You need a high credit score for a variety of reasons. For starters, it can help to get a loan quickly and easily. It can also give you an upper hand when negotiating the interest rates and terms with the lender, prevent disqualification for new job openings, improve overall mental health, and a lot more. However, there is a difference between having a high credit score and the best credit score.
What’s the best credit score?
The problem lies in the question itself because there is no such thing as the best credit or CIBIL score. Even if you strongly believe that you have the best CIBIL score calculation, you are wrong. But why?
The first thing you need to understand is that there is no universal score which is accepted by all the banks and financial institutions around the world, or even across India. This is because there is not one but several credit rating agencies such as CIBIL, Equifax, FICO, etc. which have their own CIBIL score calculation methods and standards.
If you will obtain your credit report from different credit bureaus, you are most likely to find a different score in each one. This creates confusion for the “best credit score” concept right off the bat.
Why the difference?
Although the basic principle behind score calculation is the same with each credit agency, the formulae they use and the priority they give to the credit factors make the difference in the final result.
For instance, one credit rating agency may give more points for having more than 2 credit cards, while another one may not take this into account at all. Similarly, one may penalize 50 points for 3 consecutive late payments, another one 100 points.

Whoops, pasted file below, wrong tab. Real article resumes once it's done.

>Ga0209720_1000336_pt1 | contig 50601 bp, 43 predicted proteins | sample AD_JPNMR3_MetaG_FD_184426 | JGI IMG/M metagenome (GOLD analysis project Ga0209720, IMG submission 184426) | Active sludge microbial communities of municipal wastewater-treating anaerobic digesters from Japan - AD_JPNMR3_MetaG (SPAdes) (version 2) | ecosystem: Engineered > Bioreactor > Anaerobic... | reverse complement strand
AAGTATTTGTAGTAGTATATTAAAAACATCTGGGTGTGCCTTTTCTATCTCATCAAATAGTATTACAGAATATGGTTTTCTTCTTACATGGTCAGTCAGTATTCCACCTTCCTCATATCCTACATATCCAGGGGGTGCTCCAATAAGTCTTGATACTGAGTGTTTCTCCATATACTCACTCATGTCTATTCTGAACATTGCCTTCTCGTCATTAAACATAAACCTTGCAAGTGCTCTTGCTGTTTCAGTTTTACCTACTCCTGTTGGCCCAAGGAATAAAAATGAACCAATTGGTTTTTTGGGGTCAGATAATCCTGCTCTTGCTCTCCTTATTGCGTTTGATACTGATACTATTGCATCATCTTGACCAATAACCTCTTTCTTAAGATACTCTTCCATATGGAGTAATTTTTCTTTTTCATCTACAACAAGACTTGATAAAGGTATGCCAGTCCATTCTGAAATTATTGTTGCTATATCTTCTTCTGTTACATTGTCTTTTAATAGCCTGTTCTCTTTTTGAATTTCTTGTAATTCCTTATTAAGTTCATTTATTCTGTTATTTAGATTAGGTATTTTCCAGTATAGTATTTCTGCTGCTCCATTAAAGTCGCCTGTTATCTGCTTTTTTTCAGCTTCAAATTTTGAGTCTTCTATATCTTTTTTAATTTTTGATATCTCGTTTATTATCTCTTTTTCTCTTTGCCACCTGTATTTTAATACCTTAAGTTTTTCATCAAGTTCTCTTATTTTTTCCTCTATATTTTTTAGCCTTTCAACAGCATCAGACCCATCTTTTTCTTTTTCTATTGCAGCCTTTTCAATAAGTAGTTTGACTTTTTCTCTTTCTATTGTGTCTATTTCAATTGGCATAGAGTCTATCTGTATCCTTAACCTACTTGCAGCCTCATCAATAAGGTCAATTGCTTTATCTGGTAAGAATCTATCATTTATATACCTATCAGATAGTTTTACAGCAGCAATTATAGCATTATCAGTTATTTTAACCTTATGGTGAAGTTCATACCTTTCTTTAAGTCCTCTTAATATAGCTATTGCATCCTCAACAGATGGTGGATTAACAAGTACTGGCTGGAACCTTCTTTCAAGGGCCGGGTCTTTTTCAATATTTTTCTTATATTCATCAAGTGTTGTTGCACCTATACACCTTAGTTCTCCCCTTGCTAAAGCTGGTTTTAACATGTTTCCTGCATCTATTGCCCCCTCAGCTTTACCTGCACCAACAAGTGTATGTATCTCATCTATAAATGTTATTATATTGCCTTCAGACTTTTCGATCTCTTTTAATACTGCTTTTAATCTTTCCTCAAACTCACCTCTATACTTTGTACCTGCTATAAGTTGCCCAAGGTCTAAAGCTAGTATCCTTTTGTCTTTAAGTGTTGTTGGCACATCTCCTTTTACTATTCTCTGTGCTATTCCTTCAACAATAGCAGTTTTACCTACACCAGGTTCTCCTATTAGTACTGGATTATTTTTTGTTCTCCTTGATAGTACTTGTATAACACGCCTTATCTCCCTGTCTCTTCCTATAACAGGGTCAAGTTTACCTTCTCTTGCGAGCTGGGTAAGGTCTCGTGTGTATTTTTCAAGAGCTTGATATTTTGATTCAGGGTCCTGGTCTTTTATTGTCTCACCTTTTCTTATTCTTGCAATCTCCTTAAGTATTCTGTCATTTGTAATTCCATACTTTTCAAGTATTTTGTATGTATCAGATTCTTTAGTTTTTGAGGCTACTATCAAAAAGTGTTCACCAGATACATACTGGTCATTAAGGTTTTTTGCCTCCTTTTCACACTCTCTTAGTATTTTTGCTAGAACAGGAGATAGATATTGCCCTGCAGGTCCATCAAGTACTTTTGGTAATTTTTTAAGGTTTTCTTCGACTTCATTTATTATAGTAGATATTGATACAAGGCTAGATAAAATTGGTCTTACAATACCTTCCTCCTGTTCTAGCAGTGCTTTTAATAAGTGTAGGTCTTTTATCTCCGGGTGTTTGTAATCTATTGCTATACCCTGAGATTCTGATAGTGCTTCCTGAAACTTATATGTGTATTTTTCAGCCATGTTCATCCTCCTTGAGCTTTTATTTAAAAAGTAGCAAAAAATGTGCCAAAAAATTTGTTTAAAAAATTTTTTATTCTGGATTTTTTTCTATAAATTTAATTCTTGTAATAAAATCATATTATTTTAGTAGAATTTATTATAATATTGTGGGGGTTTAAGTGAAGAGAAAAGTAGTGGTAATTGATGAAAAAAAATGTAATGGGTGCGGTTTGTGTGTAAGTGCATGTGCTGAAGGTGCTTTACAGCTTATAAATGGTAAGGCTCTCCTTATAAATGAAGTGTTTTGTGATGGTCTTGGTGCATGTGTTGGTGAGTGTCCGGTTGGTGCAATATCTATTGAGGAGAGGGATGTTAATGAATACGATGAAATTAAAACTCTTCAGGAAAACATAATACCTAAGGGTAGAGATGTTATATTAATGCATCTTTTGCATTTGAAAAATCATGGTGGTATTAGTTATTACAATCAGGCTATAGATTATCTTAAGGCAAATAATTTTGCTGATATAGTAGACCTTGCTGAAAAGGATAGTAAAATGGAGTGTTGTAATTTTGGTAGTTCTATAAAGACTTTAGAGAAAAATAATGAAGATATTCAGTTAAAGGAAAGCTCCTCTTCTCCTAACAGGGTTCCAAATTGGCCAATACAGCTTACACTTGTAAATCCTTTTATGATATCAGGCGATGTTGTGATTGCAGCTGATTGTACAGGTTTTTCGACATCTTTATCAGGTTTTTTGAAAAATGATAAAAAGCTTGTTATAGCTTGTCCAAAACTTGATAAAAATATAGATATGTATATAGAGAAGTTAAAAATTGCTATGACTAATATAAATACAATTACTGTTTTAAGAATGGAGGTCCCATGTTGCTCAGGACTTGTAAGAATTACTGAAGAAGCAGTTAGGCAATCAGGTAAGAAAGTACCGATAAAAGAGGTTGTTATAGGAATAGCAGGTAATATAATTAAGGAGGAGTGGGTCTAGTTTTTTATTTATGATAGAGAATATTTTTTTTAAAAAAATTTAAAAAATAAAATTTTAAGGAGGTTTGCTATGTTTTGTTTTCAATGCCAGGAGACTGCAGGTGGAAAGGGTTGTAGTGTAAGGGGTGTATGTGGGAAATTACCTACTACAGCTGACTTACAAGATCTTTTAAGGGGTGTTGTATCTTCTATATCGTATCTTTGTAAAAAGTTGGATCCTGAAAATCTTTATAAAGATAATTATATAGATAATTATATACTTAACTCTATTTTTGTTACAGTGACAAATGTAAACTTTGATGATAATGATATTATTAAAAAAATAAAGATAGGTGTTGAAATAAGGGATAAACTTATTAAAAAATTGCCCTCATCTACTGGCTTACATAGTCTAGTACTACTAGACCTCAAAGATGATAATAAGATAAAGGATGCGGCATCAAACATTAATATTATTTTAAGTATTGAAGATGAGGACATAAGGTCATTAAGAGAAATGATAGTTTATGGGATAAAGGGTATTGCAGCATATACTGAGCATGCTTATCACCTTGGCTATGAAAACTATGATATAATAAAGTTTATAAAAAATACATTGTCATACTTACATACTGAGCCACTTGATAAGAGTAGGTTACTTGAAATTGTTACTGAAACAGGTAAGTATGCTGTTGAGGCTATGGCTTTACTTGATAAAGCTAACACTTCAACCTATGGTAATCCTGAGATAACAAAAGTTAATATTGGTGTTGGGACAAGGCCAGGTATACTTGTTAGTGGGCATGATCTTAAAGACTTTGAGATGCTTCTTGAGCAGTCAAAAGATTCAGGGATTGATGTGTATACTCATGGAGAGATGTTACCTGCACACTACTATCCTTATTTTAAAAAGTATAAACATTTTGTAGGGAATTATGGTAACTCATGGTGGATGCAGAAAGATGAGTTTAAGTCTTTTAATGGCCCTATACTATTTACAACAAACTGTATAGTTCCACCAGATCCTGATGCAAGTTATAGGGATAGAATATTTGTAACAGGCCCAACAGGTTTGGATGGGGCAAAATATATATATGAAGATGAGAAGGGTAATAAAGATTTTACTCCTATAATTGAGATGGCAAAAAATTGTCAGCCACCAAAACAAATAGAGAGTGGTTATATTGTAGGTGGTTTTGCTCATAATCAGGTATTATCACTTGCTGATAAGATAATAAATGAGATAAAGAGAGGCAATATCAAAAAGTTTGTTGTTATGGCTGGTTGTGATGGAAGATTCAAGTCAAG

Another reason why there is usually a difference between the credit score of different rating agencies is the scoring range they follow. For instance, CIBIL gives a score ranging between 300 and 900, Highmark 300 to 850, etc.
What’s the myth?
Having the best or perfect score is nothing but a myth. As we have already established there is a slew of credit scores that are accepted by the banks and financial institutions. So, even if you think you have the best score with one agency, it’s possible your score is just “average” with another.
An important thing to remember is that technically, you can’t have a perfect score. This is because your score reflects the amount of risk your credit profile carries, and there is always some risk.
So, if we take CIBIL for instance, then you should not strive for achieving a score of 900 (the highest on the scale) but rather around 750-850. This range is viable, possible, and more realistic.
Another misconception that’s relevant here is that once you have achieved the best score you can, your job is done. In other words, you don’t have to worry about your score once you have reached a certain level. This is not true.
While it’s important to go as high as possible on the credit score scale, once you have achieved, say 750 or 800, you can’t just can’t quit caring. You have to live by the same rules that you lived by to achieve that score if you don’t want it to come crashing down. In other words, you have to:
· Keep repaying your loans and credit card bills on time and in full.
· Ensure that the credit utilization doesn’t go above 30%.
· Avoid applying for a loan at multiple banks at the same time.
· Keep on monitoring your credit report to find and rectify mistakes and discrepancies that affect the credit score.
· Keep an eye on your debt at all times and don’t let it increase.
The Bottom Line
The “bulk” of this blog is that you should never rest on your laurels in the context of score building. You should always aim for achieving the highest score possible, and when you do, take measures to ensure it doesn’t drop again.